FDA May Soon Allow MDMA Prescriptions for PTSD

MDMA, which was banned by the Drug Enforcement Administration in 1985, could be available by prescription as soon as 2021.


"I was finally able to process all the dark stuff that happened," Nicholas Blackston, a Marine veteran who served in Iraq, told The New York Times, describing his experience with MDMA-assisted psychotherapy. "I was able to forgive myself. It was like a clean sweep."

MDMA, which was banned by the Drug Enforcement Administration in 1985, could be available by prescription as soon as 2021. The rehabilitation of MDMA, a.k.a. "ecstasy" or "molly," is directly related to the rehabilitation of veterans like Blackston, who participated in a study that confirmed the drug's potential as a catalyst for catharsis.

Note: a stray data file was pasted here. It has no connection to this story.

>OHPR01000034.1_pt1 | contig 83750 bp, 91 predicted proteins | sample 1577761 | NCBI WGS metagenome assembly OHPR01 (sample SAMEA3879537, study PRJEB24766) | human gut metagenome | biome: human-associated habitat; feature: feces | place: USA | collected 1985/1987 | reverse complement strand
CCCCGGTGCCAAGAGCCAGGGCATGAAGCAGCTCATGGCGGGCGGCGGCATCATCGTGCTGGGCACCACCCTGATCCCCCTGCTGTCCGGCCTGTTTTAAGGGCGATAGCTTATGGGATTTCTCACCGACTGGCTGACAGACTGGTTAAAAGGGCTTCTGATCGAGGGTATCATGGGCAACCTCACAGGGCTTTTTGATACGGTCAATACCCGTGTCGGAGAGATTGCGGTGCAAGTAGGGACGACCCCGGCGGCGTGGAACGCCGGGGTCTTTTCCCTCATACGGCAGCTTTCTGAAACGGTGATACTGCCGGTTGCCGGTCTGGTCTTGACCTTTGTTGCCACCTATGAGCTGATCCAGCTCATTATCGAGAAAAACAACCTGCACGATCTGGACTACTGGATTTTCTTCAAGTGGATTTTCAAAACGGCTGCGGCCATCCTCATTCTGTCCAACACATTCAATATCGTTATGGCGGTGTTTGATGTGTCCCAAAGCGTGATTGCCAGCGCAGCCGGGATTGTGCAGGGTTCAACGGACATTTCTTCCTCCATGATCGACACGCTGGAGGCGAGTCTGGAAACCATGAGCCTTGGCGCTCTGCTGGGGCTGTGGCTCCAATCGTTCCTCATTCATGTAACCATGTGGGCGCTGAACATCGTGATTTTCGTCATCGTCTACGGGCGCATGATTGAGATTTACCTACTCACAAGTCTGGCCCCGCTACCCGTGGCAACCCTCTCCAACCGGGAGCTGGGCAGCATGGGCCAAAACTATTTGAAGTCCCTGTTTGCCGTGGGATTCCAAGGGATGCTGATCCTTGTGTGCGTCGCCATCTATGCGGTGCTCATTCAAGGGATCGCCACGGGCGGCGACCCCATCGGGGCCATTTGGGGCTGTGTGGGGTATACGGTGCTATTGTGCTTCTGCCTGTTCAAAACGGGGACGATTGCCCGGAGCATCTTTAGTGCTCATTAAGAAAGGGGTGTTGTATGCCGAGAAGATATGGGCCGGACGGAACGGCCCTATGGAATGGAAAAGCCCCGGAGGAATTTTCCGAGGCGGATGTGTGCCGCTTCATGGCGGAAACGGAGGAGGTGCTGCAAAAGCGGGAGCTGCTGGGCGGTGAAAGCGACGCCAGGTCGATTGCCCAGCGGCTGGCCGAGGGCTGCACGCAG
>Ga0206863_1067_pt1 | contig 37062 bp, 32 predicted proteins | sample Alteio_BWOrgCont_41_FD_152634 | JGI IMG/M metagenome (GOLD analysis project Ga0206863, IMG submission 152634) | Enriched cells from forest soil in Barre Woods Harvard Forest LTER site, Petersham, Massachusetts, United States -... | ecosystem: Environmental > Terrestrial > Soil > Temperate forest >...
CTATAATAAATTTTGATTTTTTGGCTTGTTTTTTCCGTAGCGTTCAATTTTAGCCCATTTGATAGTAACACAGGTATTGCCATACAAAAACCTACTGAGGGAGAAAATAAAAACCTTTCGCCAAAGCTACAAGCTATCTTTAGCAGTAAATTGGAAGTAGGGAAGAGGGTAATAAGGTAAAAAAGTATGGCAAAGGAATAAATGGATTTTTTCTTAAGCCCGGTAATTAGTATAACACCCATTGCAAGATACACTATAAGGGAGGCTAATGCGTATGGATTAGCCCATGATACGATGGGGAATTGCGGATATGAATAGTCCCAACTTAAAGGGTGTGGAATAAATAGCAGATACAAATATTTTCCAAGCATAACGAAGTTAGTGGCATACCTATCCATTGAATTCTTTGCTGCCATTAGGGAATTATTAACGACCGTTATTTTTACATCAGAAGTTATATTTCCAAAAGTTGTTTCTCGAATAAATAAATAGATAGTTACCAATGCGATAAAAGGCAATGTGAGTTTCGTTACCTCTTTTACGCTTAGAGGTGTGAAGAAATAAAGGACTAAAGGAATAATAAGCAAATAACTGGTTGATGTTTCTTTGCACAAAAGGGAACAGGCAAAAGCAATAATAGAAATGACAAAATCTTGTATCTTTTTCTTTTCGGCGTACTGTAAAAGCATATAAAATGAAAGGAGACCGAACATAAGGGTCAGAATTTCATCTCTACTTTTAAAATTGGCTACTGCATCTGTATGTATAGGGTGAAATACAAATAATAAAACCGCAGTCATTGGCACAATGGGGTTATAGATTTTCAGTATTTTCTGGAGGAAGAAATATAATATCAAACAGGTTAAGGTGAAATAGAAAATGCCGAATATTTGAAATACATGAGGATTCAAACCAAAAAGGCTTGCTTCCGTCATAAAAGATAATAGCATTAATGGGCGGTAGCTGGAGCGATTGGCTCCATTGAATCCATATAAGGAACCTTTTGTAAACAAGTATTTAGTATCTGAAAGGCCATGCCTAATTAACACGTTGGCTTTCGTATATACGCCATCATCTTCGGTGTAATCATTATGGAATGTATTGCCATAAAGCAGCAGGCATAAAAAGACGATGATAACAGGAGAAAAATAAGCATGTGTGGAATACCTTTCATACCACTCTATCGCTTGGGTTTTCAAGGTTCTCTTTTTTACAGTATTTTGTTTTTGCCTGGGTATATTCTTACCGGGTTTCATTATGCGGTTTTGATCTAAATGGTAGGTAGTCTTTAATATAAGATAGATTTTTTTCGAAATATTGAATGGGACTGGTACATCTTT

The trial was sponsored by the Multidisciplinary Association for Psychedelic Studies (MAPS) and reported on May 1 in The Lancet Psychiatry. It involved 22 military veterans, three firefighters, and one police officer, all of whom had been diagnosed with chronic post-traumatic stress disorder (PTSD) "resulting from traumatic experience during their service." The researchers, led by Charleston, South Carolina, psychiatrist Michael Mithoefer, randomly assigned the participants to receive 30, 75, or 125 milligrams of MDMA in conjunction with two psychotherapy sessions separated by about a month. The lowest dose served as an "active placebo." Neither the researchers nor the subjects knew who was receiving which amount.